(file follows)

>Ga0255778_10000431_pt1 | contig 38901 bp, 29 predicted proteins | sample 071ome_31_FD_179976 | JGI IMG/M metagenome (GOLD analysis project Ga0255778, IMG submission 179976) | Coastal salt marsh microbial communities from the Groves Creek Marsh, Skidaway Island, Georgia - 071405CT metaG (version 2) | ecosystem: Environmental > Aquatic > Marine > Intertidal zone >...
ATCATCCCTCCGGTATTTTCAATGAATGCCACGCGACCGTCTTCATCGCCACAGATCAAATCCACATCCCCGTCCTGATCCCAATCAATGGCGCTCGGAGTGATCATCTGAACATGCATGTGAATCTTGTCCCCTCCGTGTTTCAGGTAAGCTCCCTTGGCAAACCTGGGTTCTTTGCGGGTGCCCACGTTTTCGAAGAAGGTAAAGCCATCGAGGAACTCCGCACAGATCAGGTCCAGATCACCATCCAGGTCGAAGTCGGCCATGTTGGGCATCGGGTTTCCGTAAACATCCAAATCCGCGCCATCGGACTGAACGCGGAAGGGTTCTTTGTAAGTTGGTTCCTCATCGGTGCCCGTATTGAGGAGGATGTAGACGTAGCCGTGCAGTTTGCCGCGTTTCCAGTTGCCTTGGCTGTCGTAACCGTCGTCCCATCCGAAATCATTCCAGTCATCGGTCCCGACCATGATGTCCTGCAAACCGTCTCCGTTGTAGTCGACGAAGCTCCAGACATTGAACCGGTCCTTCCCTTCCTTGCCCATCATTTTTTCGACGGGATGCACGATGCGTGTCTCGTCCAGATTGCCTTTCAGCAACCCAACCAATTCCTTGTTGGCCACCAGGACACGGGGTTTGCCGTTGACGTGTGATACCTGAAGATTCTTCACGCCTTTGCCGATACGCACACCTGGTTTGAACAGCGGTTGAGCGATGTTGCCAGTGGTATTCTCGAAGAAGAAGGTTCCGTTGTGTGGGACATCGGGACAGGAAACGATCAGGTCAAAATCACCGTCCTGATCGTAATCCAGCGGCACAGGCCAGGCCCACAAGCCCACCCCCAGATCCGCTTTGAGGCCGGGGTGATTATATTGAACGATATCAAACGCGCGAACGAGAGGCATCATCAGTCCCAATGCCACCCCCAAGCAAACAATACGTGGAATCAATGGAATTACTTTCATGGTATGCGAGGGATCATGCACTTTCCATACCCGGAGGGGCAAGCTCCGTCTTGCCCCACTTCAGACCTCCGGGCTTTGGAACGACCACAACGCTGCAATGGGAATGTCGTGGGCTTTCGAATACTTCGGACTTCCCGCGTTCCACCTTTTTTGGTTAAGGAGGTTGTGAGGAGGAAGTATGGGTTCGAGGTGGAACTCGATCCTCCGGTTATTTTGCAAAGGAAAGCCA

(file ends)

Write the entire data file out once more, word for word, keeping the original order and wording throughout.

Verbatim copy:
>Ga0255778_10000431_pt1 | contig 38901 bp, 29 predicted proteins | sample 071ome_31_FD_179976 | JGI IMG/M metagenome (GOLD analysis project Ga0255778, IMG submission 179976) | Coastal salt marsh microbial communities from the Groves Creek Marsh, Skidaway Island, Georgia - 071405CT metaG (version 2) | ecosystem: Environmental > Aquatic > Marine > Intertidal zone >...
ATCATCCCTCCGGTATTTTCAATGAATGCCACGCGACCGTCTTCATCGCCACAGATCAAATCCACATCCCCGTCCTGATCCCAATCAATGGCGCTCGGAGTGATCATCTGAACATGCATGTGAATCTTGTCCCCTCCGTGTTTCAGGTAAGCTCCCTTGGCAAACCTGGGTTCTTTGCGGGTGCCCACGTTTTCGAAGAAGGTAAAGCCATCGAGGAACTCCGCACAGATCAGGTCCAGATCACCATCCAGGTCGAAGTCGGCCATGTTGGGCATCGGGTTTCCGTAAACATCCAAATCCGCGCCATCGGACTGAACGCGGAAGGGTTCTTTGTAAGTTGGTTCCTCATCGGTGCCCGTATTGAGGAGGATGTAGACGTAGCCGTGCAGTTTGCCGCGTTTCCAGTTGCCTTGGCTGTCGTAACCGTCGTCCCATCCGAAATCATTCCAGTCATCGGTCCCGACCATGATGTCCTGCAAACCGTCTCCGTTGTAGTCGACGAAGCTCCAGACATTGAACCGGTCCTTCCCTTCCTTGCCCATCATTTTTTCGACGGGATGCACGATGCGTGTCTCGTCCAGATTGCCTTTCAGCAACCCAACCAATTCCTTGTTGGCCACCAGGACACGGGGTTTGCCGTTGACGTGTGATACCTGAAGATTCTTCACGCCTTTGCCGATACGCACACCTGGTTTGAACAGCGGTTGAGCGATGTTGCCAGTGGTATTCTCGAAGAAGAAGGTTCCGTTGTGTGGGACATCGGGACAGGAAACGATCAGGTCAAAATCACCGTCCTGATCGTAATCCAGCGGCACAGGCCAGGCCCACAAGCCCACCCCCAGATCCGCTTTGAGGCCGGGGTGATTATATTGAACGATATCAAACGCGCGAACGAGAGGCATCATCAGTCCCAATGCCACCCCCAAGCAAACAATACGTGGAATCAATGGAATTACTTTCATGGTATGCGAGGGATCATGCACTTTCCATACCCGGAGGGGCAAGCTCCGTCTTGCCCCACTTCAGACCTCCGGGCTTTGGAACGACCACAACGCTGCAATGGGAATGTCGTGGGCTTTCGAATACTTCGGACTTCCCGCGTTCCACCTTTTTTGGTTAAGGAGGTTGTGAGGAGGAAGTATGGGTTCGAGGTGGAACTCGATCCTCCGGTTATTTTGCAAAGGAAAGCCA